The Dale Farm eviction is the ugly side of localism

Both central and local government are failing in their roles as a guarantors of minority rights.

The Dale Farm case reminds us of the limitations of unadulterated localism. For the eighty families of Dale Farm about to be forcibly evicted in the coming days, the 'deadening' hand of the central state might be a welcome reprieve from the whip hand of the local.

Localism is buzzword of the political age, summing up the zeitgeist in no more than four syllables. The government, in its unending quest to free local authorities from control of the things they don't care about, has allowed unprincipled local authorities to abandon the people they don't care about, with equal vim.

The Traveller community, long a target for legitimated discrimination, has felt the full force of this bonfire of regulation. Evidence submitted to the CLG Select Committee enquiry into abolishing regional strategies suggests that the removal of a strategic approach to Gypsy and Traveller accommodation provision will result in lower pitch allocations. The consequence of this could be an increase in Gypsy and Traveller unauthorised sites which are estimated to cost local authorities approximately £18m a year in eviction costs alone. Moreover, clauses 91, 92 and 93 of the new local authorities bill states that Local Planning Authorities (LPAS) will no longer be required to submit their local development schemes to the Secretary of State (91), that LPAs will no longer have to implement inspectors' recommendations (92) and that LPAs will no longer be required to send their annual reports to the Secretary of State.

These changes promise to make a bad situation even worse. According to the Commission for Racial Equality more than 90 per cent of traveller planning applications are initially rejected compared to 20 per cent overall. Local authorities have clearly failed this community that only numbers between 15,000 and 30,000 people. IPPR research proposed a sensible solution seven years ago, including the treatment of permanent and transit sites as social housing and the establishment of a special purpose registered social landlord to run them. But to add insult to injury, last year's emergency budget removed the modest £30 million in place to support the establishment and development of traveller sites.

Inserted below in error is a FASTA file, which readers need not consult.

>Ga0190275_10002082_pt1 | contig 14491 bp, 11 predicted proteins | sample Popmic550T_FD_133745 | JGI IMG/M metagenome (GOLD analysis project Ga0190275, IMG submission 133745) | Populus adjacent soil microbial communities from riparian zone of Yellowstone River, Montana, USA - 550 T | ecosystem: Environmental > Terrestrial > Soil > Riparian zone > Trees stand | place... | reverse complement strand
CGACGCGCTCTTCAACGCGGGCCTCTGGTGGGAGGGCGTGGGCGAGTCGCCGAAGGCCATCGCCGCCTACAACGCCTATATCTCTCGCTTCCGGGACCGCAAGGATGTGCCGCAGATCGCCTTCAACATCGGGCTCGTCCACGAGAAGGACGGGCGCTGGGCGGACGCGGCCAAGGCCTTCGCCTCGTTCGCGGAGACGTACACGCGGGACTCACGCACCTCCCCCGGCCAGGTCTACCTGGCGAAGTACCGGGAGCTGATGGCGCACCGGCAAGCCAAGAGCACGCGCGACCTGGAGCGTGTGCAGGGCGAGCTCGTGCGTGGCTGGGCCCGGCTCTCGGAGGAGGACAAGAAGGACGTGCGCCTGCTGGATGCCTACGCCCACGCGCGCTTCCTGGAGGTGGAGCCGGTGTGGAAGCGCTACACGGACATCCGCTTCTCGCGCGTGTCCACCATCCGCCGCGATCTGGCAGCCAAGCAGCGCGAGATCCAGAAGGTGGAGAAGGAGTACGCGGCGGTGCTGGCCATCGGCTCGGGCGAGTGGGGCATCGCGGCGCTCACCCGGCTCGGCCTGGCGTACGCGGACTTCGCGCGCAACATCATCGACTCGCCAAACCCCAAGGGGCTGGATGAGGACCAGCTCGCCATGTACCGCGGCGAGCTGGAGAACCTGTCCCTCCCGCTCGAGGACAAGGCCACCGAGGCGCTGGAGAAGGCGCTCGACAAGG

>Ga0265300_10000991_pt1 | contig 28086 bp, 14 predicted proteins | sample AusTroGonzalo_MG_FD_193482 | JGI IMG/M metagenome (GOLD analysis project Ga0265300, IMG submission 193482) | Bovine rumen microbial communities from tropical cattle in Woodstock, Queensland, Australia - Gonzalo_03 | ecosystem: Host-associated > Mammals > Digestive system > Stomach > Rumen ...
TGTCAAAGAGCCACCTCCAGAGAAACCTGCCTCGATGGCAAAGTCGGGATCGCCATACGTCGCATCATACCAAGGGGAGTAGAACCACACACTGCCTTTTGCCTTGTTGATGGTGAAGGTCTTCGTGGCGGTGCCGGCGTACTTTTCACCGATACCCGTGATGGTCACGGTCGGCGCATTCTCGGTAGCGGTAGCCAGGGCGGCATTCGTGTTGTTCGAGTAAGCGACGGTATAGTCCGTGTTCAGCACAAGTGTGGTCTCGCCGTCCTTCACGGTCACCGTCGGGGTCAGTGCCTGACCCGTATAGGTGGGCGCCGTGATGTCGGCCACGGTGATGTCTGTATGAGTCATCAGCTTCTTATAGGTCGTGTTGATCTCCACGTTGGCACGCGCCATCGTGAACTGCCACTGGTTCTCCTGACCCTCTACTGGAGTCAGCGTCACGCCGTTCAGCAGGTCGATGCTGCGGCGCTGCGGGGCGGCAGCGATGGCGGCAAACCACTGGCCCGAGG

In the current situation both central and local government are failing in their roles as a guarantors of minority rights. There are just 3,729 caravans on unauthorised sites in the whole of England with a further 13,708 caravans on council and private sites. In 2009, the Human Rights Commission estimated that 'the entire Gypsy and Traveller population could be legally accommodated if as little as one square mile of land were allocated for sites in England.'

For the more unscrupulous and cash-strapped local authorities the pressure from established residents is often great, as we've seen this week in Basildon, where over 85 per cent support the council's actions. Vanessa Redgrave and the Bishop of York are all very well and good but they are a poor substitute for proper legislative oversight, ensuring that a council can't abuse a group with little political power. So where does this leave localism?